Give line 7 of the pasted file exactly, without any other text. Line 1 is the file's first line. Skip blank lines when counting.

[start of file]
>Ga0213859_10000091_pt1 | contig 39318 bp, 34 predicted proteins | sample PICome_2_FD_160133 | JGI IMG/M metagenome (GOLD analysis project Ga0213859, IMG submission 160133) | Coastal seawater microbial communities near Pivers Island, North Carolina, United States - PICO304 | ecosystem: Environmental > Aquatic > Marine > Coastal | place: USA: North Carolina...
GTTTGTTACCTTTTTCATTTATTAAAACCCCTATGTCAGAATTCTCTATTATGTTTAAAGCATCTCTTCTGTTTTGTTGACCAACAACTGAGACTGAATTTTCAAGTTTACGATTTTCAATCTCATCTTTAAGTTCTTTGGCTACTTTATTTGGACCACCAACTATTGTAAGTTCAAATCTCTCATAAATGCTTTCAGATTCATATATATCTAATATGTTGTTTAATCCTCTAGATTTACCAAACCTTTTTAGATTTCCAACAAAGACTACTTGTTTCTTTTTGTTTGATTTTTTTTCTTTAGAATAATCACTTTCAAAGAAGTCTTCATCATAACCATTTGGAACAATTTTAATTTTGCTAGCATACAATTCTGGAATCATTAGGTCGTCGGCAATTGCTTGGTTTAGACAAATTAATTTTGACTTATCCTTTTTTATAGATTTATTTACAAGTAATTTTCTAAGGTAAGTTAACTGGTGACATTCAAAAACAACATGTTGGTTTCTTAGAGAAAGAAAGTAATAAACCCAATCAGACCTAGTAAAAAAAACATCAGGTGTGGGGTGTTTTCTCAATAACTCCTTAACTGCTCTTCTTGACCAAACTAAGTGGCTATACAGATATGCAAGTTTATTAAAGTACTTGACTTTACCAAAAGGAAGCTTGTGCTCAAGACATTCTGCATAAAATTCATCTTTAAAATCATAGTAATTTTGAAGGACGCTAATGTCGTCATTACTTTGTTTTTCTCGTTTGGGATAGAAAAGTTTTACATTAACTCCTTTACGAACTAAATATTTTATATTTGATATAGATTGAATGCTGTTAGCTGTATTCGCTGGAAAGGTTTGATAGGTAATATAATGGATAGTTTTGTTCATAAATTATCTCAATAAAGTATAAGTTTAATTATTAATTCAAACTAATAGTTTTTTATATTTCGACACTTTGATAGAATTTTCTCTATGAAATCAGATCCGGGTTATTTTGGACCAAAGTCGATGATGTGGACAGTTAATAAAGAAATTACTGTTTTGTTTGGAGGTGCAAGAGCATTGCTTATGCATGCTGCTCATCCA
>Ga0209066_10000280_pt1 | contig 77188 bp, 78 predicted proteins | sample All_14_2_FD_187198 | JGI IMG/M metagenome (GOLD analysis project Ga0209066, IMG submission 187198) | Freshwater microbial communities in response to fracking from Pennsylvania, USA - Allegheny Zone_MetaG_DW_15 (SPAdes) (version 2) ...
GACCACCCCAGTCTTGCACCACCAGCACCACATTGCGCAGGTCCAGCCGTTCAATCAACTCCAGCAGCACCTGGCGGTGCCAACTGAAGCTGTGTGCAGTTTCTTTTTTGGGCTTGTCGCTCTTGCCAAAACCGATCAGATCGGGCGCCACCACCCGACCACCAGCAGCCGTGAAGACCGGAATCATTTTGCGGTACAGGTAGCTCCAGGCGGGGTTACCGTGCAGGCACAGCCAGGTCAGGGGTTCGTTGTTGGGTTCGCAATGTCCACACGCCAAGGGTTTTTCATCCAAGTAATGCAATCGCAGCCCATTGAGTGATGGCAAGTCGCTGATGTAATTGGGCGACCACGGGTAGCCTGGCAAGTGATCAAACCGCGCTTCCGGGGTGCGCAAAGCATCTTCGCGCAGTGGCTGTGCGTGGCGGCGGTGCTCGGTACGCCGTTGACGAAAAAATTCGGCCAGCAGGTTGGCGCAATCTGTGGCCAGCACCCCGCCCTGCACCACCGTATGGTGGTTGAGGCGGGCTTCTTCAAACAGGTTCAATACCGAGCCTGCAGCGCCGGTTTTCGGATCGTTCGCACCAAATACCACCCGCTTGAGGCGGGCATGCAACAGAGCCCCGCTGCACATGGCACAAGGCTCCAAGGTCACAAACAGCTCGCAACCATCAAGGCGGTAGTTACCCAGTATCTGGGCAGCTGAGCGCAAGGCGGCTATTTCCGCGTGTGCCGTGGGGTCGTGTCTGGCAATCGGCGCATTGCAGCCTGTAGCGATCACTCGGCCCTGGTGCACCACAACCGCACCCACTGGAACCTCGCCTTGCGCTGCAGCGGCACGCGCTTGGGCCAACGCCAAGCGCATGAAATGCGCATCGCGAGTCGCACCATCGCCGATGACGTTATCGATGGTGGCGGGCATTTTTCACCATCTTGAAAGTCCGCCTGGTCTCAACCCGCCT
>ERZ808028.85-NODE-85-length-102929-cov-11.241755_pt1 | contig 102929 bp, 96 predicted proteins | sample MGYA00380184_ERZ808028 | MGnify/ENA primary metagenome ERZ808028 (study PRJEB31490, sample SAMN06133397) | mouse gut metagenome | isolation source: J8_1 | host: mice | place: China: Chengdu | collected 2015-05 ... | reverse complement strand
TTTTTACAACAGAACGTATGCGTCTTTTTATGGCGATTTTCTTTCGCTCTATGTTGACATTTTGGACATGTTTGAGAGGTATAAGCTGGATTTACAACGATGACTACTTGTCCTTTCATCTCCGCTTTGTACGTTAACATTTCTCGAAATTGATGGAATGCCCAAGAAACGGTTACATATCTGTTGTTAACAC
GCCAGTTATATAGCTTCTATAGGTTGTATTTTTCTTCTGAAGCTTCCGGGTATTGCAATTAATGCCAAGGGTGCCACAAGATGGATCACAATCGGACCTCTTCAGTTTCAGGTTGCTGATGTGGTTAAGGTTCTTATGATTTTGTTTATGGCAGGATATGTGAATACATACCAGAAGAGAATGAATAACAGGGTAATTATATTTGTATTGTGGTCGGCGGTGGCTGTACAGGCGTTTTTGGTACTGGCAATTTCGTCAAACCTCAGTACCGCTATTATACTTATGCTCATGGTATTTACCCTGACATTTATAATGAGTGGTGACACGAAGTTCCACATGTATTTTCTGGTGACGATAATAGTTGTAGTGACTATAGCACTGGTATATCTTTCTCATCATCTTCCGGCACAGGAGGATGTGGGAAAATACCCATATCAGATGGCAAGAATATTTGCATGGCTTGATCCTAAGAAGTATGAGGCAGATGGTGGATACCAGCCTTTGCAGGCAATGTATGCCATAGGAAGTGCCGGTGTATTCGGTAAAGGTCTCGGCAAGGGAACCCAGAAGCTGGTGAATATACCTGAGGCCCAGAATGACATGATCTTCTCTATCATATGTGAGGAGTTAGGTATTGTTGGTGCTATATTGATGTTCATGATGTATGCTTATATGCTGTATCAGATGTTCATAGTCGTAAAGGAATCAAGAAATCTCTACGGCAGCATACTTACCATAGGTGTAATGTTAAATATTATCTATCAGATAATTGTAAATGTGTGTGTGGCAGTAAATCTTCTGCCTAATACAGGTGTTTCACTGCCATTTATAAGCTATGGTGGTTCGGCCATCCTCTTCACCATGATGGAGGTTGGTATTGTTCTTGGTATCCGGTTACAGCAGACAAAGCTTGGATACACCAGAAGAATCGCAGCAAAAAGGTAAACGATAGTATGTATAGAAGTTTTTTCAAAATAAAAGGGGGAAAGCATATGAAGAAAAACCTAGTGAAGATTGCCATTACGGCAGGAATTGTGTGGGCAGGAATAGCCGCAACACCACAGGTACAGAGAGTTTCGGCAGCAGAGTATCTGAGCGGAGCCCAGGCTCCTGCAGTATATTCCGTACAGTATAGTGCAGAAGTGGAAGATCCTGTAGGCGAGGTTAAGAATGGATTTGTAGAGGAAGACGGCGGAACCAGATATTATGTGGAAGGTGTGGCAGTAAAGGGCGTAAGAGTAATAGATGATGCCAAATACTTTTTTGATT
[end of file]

GCCAGTTATATAGCTTCTATAGGTTGTATTTTTCTTCTGAAGCTTCCGGGTATTGCAATTAATGCCAAGGGTGCCACAAGATGGATCACAATCGGACCTCTTCAGTTTCAGGTTGCTGATGTGGTTAAGGTTCTTATGATTTTGTTTATGGCAGGATATGTGAATACATACCAGAAGAGAATGAATAACAGGGTAATTATATTTGTATTGTGGTCGGCGGTGGCTGTACAGGCGTTTTTGGTACTGGCAATTTCGTCAAACCTCAGTACCGCTATTATACTTATGCTCATGGTATTTACCCTGACATTTATAATGAGTGGTGACACGAAGTTCCACATGTATTTTCTGGTGACGATAATAGTTGTAGTGACTATAGCACTGGTATATCTTTCTCATCATCTTCCGGCACAGGAGGATGTGGGAAAATACCCATATCAGATGGCAAGAATATTTGCATGGCTTGATCCTAAGAAGTATGAGGCAGATGGTGGATACCAGCCTTTGCAGGCAATGTATGCCATAGGAAGTGCCGGTGTATTCGGTAAAGGTCTCGGCAAGGGAACCCAGAAGCTGGTGAATATACCTGAGGCCCAGAATGACATGATCTTCTCTATCATATGTGAGGAGTTAGGTATTGTTGGTGCTATATTGATGTTCATGATGTATGCTTATATGCTGTATCAGATGTTCATAGTCGTAAAGGAATCAAGAAATCTCTACGGCAGCATACTTACCATAGGTGTAATGTTAAATATTATCTATCAGATAATTGTAAATGTGTGTGTGGCAGTAAATCTTCTGCCTAATACAGGTGTTTCACTGCCATTTATAAGCTATGGTGGTTCGGCCATCCTCTTCACCATGATGGAGGTTGGTATTGTTCTTGGTATCCGGTTACAGCAGACAAAGCTTGGATACACCAGAAGAATCGCAGCAAAAAGGTAAACGATAGTATGTATAGAAGTTTTTTCAAAATAAAAGGGGGAAAGCATATGAAGAAAAACCTAGTGAAGATTGCCATTACGGCAGGAATTGTGTGGGCAGGAATAGCCGCAACACCACAGGTACAGAGAGTTTCGGCAGCAGAGTATCTGAGCGGAGCCCAGGCTCCTGCAGTATATTCCGTACAGTATAGTGCAGAAGTGGAAGATCCTGTAGGCGAGGTTAAGAATGGATTTGTAGAGGAAGACGGCGGAACCAGATATTATGTGGAAGGTGTGGCAGTAAAGGGCGTAAGAGTAATAGATGATGCCAAATACTTTTTTGATT